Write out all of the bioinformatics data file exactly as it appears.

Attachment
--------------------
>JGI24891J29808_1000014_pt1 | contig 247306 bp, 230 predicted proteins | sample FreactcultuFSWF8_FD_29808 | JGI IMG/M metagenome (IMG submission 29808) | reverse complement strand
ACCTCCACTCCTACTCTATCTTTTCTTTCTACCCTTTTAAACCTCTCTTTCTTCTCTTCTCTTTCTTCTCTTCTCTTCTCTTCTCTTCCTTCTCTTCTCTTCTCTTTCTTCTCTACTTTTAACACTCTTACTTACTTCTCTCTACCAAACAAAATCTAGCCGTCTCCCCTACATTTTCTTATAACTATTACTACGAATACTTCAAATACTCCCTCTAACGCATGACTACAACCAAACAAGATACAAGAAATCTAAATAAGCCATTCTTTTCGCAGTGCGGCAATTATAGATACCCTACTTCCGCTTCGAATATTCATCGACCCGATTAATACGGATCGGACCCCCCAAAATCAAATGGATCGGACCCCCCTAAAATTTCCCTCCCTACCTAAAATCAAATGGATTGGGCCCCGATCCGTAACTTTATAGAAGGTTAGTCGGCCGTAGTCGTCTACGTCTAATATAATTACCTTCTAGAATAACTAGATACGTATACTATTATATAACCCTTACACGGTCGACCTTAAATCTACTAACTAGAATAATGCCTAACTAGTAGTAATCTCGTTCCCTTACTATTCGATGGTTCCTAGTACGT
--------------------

>JGI24891J29808_1000014_pt1 | contig 247306 bp, 230 predicted proteins | sample FreactcultuFSWF8_FD_29808 | JGI IMG/M metagenome (IMG submission 29808) | reverse complement strand
ACCTCCACTCCTACTCTATCTTTTCTTTCTACCCTTTTAAACCTCTCTTTCTTCTCTTCTCTTTCTTCTCTTCTCTTCTCTTCTCTTCCTTCTCTTCTCTTCTCTTTCTTCTCTACTTTTAACACTCTTACTTACTTCTCTCTACCAAACAAAATCTAGCCGTCTCCCCTACATTTTCTTATAACTATTACTACGAATACTTCAAATACTCCCTCTAACGCATGACTACAACCAAACAAGATACAAGAAATCTAAATAAGCCATTCTTTTCGCAGTGCGGCAATTATAGATACCCTACTTCCGCTTCGAATATTCATCGACCCGATTAATACGGATCGGACCCCCCAAAATCAAATGGATCGGACCCCCCTAAAATTTCCCTCCCTACCTAAAATCAAATGGATTGGGCCCCGATCCGTAACTTTATAGAAGGTTAGTCGGCCGTAGTCGTCTACGTCTAATATAATTACCTTCTAGAATAACTAGATACGTATACTATTATATAACCCTTACACGGTCGACCTTAAATCTACTAACTAGAATAATGCCTAACTAGTAGTAATCTCGTTCCCTTACTATTCGATGGTTCCTAGTACGT